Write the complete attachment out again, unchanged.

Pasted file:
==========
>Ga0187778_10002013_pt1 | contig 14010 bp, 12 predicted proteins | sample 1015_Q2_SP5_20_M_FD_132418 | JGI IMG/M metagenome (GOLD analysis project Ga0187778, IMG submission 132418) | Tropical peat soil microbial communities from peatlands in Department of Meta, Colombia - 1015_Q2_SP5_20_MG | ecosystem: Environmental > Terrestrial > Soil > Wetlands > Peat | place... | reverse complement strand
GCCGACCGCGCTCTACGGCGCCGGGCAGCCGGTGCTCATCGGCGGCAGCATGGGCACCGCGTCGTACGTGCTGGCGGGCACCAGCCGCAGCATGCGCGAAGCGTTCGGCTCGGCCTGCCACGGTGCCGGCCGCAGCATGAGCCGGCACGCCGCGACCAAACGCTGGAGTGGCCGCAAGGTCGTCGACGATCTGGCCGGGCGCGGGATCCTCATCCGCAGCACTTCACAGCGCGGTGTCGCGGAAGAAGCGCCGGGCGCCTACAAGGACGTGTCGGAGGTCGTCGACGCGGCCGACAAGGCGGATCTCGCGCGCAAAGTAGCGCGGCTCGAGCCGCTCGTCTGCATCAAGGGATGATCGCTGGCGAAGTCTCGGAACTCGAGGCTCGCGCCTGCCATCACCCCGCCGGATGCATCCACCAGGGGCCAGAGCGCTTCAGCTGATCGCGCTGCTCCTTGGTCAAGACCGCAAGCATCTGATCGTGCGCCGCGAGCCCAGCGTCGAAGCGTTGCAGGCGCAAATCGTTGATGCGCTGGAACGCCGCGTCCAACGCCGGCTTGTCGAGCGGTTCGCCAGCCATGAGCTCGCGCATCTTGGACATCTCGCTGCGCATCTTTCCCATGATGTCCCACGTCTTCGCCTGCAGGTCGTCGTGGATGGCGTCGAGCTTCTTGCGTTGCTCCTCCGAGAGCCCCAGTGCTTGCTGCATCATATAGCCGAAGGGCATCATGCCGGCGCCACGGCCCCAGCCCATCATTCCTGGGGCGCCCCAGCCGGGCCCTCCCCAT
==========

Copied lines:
>Ga0187778_10002013_pt1 | contig 14010 bp, 12 predicted proteins | sample 1015_Q2_SP5_20_M_FD_132418 | JGI IMG/M metagenome (GOLD analysis project Ga0187778, IMG submission 132418) | Tropical peat soil microbial communities from peatlands in Department of Meta, Colombia - 1015_Q2_SP5_20_MG | ecosystem: Environmental > Terrestrial > Soil > Wetlands > Peat | place... | reverse complement strand
GCCGACCGCGCTCTACGGCGCCGGGCAGCCGGTGCTCATCGGCGGCAGCATGGGCACCGCGTCGTACGTGCTGGCGGGCACCAGCCGCAGCATGCGCGAAGCGTTCGGCTCGGCCTGCCACGGTGCCGGCCGCAGCATGAGCCGGCACGCCGCGACCAAACGCTGGAGTGGCCGCAAGGTCGTCGACGATCTGGCCGGGCGCGGGATCCTCATCCGCAGCACTTCACAGCGCGGTGTCGCGGAAGAAGCGCCGGGCGCCTACAAGGACGTGTCGGAGGTCGTCGACGCGGCCGACAAGGCGGATCTCGCGCGCAAAGTAGCGCGGCTCGAGCCGCTCGTCTGCATCAAGGGATGATCGCTGGCGAAGTCTCGGAACTCGAGGCTCGCGCCTGCCATCACCCCGCCGGATGCATCCACCAGGGGCCAGAGCGCTTCAGCTGATCGCGCTGCTCCTTGGTCAAGACCGCAAGCATCTGATCGTGCGCCGCGAGCCCAGCGTCGAAGCGTTGCAGGCGCAAATCGTTGATGCGCTGGAACGCCGCGTCCAACGCCGGCTTGTCGAGCGGTTCGCCAGCCATGAGCTCGCGCATCTTGGACATCTCGCTGCGCATCTTTCCCATGATGTCCCACGTCTTCGCCTGCAGGTCGTCGTGGATGGCGTCGAGCTTCTTGCGTTGCTCCTCCGAGAGCCCCAGTGCTTGCTGCATCATATAGCCGAAGGGCATCATGCCGGCGCCACGGCCCCAGCCCATCATTCCTGGGGCGCCCCAGCCGGGCCCTCCCCAT